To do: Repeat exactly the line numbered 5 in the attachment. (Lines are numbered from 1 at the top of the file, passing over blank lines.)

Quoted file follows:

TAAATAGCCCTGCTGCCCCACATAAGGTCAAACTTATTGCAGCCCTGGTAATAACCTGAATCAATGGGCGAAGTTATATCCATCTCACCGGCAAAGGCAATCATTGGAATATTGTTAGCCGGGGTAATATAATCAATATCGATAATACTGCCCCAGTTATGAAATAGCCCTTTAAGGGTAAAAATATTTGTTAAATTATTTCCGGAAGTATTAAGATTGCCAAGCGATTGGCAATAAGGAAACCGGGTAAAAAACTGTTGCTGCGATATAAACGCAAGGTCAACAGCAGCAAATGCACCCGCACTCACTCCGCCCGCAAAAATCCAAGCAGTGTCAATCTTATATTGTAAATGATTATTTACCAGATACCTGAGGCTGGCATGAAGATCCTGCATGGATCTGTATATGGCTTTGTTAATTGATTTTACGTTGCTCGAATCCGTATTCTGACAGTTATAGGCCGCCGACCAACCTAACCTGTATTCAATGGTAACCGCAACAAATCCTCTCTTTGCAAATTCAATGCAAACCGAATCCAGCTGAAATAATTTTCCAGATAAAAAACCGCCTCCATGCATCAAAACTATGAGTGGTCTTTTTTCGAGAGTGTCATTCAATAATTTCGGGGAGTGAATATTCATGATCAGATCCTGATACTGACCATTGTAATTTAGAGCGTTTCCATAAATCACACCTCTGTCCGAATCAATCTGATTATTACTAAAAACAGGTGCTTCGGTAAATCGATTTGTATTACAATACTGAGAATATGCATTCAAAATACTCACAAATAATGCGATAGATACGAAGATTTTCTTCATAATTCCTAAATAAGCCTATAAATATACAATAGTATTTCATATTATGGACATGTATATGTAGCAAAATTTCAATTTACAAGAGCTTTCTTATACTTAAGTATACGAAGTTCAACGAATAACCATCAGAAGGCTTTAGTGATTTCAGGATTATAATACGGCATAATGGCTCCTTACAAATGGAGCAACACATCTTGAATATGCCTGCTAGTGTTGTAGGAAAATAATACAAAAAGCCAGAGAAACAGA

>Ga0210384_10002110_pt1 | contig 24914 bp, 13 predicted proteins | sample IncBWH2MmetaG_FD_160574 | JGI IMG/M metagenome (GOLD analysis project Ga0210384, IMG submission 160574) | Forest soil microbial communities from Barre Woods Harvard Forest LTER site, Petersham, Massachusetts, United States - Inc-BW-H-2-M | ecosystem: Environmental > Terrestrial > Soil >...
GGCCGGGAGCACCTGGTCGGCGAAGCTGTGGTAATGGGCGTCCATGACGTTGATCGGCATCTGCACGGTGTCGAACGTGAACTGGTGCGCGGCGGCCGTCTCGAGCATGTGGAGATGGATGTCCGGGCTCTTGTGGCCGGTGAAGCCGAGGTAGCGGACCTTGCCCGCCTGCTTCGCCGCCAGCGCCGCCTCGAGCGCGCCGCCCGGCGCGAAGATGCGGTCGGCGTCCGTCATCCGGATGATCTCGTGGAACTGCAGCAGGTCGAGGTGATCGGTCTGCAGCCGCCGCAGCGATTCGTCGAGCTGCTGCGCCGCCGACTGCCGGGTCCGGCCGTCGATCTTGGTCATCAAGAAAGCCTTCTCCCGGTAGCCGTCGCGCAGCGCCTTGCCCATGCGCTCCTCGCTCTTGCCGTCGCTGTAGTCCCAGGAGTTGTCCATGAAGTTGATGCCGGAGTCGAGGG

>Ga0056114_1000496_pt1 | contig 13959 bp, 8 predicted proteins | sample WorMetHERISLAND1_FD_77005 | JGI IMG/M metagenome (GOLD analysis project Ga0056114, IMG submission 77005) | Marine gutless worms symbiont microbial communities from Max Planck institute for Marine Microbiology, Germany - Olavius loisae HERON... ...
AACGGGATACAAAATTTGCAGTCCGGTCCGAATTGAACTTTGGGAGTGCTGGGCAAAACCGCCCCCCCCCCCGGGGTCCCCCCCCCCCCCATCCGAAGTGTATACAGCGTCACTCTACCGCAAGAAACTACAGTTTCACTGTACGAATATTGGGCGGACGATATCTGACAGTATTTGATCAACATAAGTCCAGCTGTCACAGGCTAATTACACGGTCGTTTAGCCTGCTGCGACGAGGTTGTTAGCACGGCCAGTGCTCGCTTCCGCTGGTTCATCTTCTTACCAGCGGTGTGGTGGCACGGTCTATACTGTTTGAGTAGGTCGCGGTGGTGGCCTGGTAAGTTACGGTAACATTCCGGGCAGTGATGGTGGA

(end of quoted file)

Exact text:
AACGGGATACAAAATTTGCAGTCCGGTCCGAATTGAACTTTGGGAGTGCTGGGCAAAACCGCCCCCCCCCCCGGGGTCCCCCCCCCCCCCATCCGAAGTGTATACAGCGTCACTCTACCGCAAGAAACTACAGTTTCACTGTACGAATATTGGGCGGACGATATCTGACAGTATTTGATCAACATAAGTCCAGCTGTCACAGGCTAATTACACGGTCGTTTAGCCTGCTGCGACGAGGTTGTTAGCACGGCCAGTGCTCGCTTCCGCTGGTTCATCTTCTTACCAGCGGTGTGGTGGCACGGTCTATACTGTTTGAGTAGGTCGCGGTGGTGGCCTGGTAAGTTACGGTAACATTCCGGGCAGTGATGGTGGA